A main problem is the one of the XKCD fonts: no question to redefine them in Maple and I guess using them in a commercial code is not legal (?). So no XKCD font in this first work, nor even the funny guy who appears recurently on the drawings (but it could be easily constructed in Maple).

In a recent post (Plot styling - experimenting with Maple's plotting...) Samir Khan proposed a few styles made of several plotting options,  some of which he named "Excel style" or "Oscilloscope style"... maybe a future "XKCD xtyle" in Maple ?


This work has been done with Maple 2015 and reuses an old version of a 1D-Kriging procedure 

 

restart:

with(LinearAlgebra):
with(plots):
with(Statistics):

 

The principle is always the same:
    1/   Let L a straight line which is either defined by its two ending points (xkvd_hline) or taken as the default [0, 0], [1, 0] line.
          For xkvd_hline the given line L is firstly rotate to be aligned with the horizontal axis.

    2/   Let P1, ..., PN N points on L. Each Pn writes [xn, yn]

    3/   A random perturbation rn is added yo the values y1, ..., yN

    4/   A stationnary random process RP, with gaussian correlation function is used to build a smooth curve passing through the points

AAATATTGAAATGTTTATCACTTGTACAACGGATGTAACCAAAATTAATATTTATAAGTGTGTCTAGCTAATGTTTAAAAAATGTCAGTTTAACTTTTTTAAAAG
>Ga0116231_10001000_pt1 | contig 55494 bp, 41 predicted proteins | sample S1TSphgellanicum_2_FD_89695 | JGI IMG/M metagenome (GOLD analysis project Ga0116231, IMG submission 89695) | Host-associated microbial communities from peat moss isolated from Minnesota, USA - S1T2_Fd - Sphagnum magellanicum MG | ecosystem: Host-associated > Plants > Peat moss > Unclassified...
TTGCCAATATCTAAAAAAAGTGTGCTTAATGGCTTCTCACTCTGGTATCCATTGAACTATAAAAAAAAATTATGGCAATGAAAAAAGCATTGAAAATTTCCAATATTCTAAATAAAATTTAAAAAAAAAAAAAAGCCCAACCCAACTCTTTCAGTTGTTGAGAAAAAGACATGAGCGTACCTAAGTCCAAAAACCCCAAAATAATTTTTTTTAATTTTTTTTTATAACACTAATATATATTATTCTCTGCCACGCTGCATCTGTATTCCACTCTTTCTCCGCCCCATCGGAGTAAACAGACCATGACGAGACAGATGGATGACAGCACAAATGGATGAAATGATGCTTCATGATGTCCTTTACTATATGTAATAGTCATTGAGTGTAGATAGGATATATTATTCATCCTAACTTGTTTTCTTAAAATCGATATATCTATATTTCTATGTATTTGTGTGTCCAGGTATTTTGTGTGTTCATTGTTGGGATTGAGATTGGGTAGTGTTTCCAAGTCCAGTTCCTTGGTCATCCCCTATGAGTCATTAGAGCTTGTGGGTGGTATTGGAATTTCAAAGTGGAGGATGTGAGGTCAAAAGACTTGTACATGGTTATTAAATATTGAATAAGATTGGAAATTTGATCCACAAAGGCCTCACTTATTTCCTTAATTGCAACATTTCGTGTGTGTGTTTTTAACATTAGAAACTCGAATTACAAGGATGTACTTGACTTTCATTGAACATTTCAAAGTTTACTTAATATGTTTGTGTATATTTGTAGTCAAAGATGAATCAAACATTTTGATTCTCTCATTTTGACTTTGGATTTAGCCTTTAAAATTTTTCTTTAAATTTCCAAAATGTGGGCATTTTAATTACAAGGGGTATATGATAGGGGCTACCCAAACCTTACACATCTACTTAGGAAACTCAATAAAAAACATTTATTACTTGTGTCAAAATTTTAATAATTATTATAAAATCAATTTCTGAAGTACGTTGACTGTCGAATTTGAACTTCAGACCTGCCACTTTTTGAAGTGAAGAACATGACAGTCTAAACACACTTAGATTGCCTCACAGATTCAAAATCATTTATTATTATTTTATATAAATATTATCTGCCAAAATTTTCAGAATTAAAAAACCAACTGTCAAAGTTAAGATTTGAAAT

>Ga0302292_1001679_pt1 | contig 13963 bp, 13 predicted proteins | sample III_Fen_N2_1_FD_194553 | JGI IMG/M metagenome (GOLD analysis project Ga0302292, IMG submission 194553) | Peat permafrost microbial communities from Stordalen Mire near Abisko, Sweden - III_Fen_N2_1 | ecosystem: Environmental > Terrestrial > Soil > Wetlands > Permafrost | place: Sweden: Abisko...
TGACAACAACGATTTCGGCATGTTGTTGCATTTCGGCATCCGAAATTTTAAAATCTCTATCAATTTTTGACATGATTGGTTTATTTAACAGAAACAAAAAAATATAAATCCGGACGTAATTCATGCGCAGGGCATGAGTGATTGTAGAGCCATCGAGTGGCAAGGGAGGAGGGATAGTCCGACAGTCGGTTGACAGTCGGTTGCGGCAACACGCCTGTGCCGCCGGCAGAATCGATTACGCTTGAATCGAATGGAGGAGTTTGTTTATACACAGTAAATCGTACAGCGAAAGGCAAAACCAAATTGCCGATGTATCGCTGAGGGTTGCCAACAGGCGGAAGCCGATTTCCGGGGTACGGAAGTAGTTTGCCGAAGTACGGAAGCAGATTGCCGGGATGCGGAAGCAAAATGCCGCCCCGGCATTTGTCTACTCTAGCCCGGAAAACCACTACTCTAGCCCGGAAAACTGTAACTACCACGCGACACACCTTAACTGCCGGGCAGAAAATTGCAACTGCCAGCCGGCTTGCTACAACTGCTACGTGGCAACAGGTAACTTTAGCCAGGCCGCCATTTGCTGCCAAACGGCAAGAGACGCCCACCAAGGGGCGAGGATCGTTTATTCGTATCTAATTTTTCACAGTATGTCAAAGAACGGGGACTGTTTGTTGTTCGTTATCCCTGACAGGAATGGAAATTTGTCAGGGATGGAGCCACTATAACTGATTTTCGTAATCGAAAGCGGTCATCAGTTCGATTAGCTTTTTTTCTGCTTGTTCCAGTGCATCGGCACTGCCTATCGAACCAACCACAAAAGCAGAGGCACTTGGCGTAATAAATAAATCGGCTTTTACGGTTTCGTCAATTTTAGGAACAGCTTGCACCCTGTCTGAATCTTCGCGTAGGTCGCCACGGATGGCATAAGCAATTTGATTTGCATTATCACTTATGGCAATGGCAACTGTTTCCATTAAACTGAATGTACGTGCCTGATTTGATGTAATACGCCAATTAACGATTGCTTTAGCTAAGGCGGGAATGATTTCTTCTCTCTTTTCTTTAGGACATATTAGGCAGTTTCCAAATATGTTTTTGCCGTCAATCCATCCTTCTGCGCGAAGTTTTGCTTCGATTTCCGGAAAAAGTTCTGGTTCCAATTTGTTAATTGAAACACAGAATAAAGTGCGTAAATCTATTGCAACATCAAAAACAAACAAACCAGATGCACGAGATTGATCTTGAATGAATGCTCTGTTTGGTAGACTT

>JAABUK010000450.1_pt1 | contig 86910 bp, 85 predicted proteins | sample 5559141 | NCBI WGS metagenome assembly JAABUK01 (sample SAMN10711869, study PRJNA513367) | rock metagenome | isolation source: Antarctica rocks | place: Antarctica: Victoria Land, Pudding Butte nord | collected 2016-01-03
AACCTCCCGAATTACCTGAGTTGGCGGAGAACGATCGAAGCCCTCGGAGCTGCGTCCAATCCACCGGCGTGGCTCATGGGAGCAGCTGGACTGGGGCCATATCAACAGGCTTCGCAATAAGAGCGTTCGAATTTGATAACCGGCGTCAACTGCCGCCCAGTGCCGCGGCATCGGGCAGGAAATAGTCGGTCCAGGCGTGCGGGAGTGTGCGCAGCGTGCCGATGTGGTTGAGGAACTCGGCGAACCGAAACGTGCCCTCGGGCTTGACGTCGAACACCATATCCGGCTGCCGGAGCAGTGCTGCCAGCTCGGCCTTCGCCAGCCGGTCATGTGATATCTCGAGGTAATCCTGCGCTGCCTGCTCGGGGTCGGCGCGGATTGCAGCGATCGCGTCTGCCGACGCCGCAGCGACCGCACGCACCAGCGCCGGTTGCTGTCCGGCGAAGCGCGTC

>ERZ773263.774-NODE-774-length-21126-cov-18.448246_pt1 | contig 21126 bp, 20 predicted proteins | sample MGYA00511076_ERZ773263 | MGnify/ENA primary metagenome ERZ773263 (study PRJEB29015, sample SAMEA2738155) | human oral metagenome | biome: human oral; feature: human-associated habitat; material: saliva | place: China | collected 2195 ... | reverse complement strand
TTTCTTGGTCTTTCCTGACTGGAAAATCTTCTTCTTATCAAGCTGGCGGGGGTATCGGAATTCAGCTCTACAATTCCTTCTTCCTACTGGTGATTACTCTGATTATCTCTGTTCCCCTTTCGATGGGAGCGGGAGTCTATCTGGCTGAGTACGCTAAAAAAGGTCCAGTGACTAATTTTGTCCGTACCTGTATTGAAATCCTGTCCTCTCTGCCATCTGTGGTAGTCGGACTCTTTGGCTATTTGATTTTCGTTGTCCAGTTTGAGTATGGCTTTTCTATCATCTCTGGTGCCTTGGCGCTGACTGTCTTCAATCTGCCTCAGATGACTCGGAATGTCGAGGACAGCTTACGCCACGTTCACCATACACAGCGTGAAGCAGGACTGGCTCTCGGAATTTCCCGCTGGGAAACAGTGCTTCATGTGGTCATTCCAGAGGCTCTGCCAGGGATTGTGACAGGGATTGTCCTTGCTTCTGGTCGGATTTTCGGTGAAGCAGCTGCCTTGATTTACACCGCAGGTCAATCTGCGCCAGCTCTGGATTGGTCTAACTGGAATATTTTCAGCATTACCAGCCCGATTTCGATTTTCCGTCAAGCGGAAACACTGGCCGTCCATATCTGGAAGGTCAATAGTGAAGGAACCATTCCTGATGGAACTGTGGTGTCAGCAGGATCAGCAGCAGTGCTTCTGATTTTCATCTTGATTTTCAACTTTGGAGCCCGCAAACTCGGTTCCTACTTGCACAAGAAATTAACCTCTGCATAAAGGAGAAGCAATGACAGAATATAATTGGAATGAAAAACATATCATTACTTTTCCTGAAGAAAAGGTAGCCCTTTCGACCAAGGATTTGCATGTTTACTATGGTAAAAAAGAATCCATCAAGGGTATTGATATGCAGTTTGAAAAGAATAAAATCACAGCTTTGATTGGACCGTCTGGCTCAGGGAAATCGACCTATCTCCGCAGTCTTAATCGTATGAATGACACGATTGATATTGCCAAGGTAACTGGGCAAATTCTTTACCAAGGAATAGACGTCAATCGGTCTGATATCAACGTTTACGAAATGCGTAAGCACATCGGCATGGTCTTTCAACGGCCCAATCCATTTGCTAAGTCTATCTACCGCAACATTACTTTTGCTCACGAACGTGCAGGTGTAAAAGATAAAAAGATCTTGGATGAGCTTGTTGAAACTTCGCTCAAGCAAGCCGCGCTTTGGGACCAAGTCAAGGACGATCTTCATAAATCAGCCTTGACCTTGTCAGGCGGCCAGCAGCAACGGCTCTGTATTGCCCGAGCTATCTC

(x1, y1+r1), ..., (xN, yN+rN) (procedure KG where "KG" stands for "Kriging")

    5/   The result is drawn or mapped to some predefined shape :
                  xkcd_hist,
                  xkcd_polyline,
                  xkcd_circle

    6/   A procedure xkcd_func is also provided to draw functions defined by an explicit relation.
 

KG := proc(X, Y, psi, sigma)
  local NX, DX, K, mu, k, y:
  NX := numelems(X);
  DX := < seq(Vector[row](NX, X), k=1..NX) >^+:
  K  := (sigma, psi) -> evalf( sigma^2 *~ exp~(-((DX - DX^+) /~ psi)^~2) ):
  mu := add(Y) / NX;
  k  := (x, sigma, psi) -> evalf( convert(sigma^2 *~ exp~(-((x -~ X ) /~ psi)^~2), Vector[row]) ):
  y  := mu + k(x, sigma, psi) . (K(sigma, psi))^(-1) . convert((Y -~ mu), Vector[column]):
  return y
end proc:


xkcd_hline := proc(p1::list, p2::list, a::nonnegative, lc::positive, col)
  # p1 : first ending point
  # p2 : second ending point
  # a  : amplitude of the random perturbations
  # lc : correlation length
  # col: color
  local roll, NX, LX, X, Z:
  roll := rand(-1.0 .. 1.0):
  NX   := 10:
  LX   := p2[1]-p1[1]:
  X    := [seq(p1[1]..p2[1], LX/(NX-1))]:
  Z    := [p1[2], seq(p1[2]+a*roll(), k=1..NX-1)]:
  return plot(KG(X, Z, lc*LX, 1), x=min(X)..max(X), color=col, scaling=constrained):
end proc:


xkcd_line := proc(L::list, a::nonnegative, lc::positive, col, {lsty::integer:=1})
  # L  : list which contains the two ending point
  # a  : amplitude of the random perturbations
  # lc : correlation length
  # col: color
  local T, roll, NX, DX, DY, LX, A, m, M, X, Z, P:
  T    := (a, x0, y0, l) ->
             plottools:-transform(
               (x,y) -> [ x0 + l * (x*cos(a)-y*sin(a)), y0 + l * (x*sin(a)+y*cos(a)) ]
             ):
  roll := rand(-1.0 .. 1.0):
  NX   := 5: